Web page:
Leh cloudburst is unusual, say scientists. Such extreme events are rising. What’s wrong?
A cloud burst over arid Himalayan town of Leh in Ladakh on August 6, pouring some 250 mm of rain in an hour. The sudden downpour triggered flash floods and mudslides, killing over 180 people and wiping out the old town of Leh and two villages.
Weathermen say the high-altitude town is a desert. It barely receives 15 mm of rain during July and August; the maximum was 96.2 mm about 80 years ago. Besides, the downpour was confined to a small village. This is unusual (see: Why Leh cloudburst was a freak).
Such freak weather is not confined to Leh. Northeast India, the wettest region of the country, has received onethird less rain this year. Across the border, Pakistan faces the worst flooding in 80 years. Since July 29, the rising currents of the Indus have deluged three of the four provinces in Pakistan, including the arid North-West Frontier Province, killing 2,000 and affecting 20 million others. Russia fights wildfires stemming from unprecedented high temperatures and a severe drought since record keeping began, and China faces mudslides of an intensity unseen in decades. Would scientists join the dots?
Scientists are hesitant
"There is a probability of global warming acting as the backdrop of these events but no one can say for sure," said Ajit Tyagi, director general of the Indian Meteorological Department (IMD), New Delhi. Leh has experienced such freak weather before, Tyagi added. In 1953, it received 60 mm of rain in a couple of hours. So it would be incorrect to link Leh cloudburst to global warming. One can only make such a link if there were drastic changes in the rainfall pattern of the region, he explained.
Agrees Jayaraman Srinivasan of the Indian Institute of Science (IIS), research institution in Bengaluru. There is not enough evidence to pin the Leh cloudburst on global warming. The problem with mountainous areas is that we do not have sufficient data, Srinivasan said. IMD scientists say it is difficult to obtain such extensive data with only 40 weather stations monitoring the Indian side of the 2,400 km long and 400 km wide Himalayan range.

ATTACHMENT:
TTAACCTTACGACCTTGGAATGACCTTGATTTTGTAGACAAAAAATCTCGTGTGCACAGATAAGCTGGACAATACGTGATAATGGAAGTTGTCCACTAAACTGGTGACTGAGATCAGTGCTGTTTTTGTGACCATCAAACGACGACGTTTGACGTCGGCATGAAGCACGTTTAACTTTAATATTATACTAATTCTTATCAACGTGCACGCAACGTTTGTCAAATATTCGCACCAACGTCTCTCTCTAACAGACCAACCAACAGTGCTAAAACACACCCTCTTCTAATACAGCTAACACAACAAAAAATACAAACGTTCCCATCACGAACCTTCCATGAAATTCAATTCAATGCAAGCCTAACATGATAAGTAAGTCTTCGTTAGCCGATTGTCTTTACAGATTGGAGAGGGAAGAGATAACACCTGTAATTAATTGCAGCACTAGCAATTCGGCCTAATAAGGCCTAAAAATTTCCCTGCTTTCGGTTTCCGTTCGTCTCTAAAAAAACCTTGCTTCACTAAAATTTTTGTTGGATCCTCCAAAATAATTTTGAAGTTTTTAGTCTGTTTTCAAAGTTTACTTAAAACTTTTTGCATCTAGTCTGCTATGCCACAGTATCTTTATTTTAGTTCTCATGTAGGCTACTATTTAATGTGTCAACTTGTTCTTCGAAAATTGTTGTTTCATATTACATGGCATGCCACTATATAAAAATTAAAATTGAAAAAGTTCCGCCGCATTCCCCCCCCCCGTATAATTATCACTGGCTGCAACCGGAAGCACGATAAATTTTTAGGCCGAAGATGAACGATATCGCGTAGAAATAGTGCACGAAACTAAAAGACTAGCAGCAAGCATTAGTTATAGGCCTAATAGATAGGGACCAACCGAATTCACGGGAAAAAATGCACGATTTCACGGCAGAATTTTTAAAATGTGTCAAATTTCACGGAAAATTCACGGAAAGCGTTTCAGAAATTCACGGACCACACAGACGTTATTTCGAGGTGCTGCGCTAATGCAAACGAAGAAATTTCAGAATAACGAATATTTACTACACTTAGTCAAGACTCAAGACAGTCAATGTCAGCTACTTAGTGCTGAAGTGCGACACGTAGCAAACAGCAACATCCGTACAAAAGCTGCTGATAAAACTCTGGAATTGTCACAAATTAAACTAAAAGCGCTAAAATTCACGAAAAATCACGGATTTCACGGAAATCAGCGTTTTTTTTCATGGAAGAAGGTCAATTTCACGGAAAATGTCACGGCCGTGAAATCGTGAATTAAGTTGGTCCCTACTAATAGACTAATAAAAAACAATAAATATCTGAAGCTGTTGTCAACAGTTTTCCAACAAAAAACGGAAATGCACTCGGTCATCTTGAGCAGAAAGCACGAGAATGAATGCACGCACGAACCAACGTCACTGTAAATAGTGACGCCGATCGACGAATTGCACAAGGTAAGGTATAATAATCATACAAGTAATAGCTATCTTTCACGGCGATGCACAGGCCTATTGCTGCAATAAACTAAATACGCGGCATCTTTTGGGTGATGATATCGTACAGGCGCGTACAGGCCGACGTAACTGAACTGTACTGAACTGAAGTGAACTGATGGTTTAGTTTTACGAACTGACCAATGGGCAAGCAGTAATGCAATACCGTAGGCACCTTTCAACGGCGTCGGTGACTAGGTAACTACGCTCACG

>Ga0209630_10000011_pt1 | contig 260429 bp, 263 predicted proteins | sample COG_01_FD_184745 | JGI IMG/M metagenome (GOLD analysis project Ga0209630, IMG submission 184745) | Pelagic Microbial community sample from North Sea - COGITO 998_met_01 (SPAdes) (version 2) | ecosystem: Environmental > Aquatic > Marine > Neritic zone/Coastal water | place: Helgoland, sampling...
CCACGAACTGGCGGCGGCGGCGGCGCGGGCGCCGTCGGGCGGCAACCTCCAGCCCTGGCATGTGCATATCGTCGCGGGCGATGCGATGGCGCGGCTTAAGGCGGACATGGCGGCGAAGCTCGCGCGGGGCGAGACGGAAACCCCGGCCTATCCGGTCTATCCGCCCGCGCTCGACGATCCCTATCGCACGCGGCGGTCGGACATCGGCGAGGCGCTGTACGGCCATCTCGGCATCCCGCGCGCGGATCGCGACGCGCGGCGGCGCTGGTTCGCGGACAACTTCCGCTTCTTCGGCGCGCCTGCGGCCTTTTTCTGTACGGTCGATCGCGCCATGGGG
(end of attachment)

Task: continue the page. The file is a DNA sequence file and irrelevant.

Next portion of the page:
"While weather-monitoring infrastructure has been upgraded and expanded in the plains, we still monitor mountains with stations built during the British period," rued a senior scientist at the Met Office. Most of the stations depend on manually collected data, he added.
Glaciers can help
The best way to ascertain if extreme weather events in the Himalaya are a manifestation of global warming is to study glaciers, said I M Bahuguna, glacier expert at the Indian Space Research Organisation (ISRO), Ahmedabad. Atmospheric warming has a two-way impact on glaciers. One, it melts them down. Two, it leads to reduced precipitation of snow, which contributes to glacial retreat.
V K Raina, former deputy director general of the Geological Survey of India, submitted a discussion paper to the Union environment ministry in January, which notes: "Glaciers in the Himalaya, over a period of the last 100 years, behave in contrasting ways." For example, Sonapani glacier has retreated about 500 m in the past century, whereas Kangriz has not budged an inch.
Siachen, the longest Himalayan glacier, advanced 700 m between 1862 and 1909, and then retreated 400 m between 1929 and 1958. It has not changed since then. Gangotri glacier, the source of the Ganga, which was rapidly retreating at about 20 m per year till 2000, has considerably slowed down between 2007 and 2009. Hence, Raina notes in the paper, it is premature to state that Himalayan glaciers are retreating because of global warming. "A glacier is affected by a range of physical features and a complex interplay of climatic factors," Raina noted.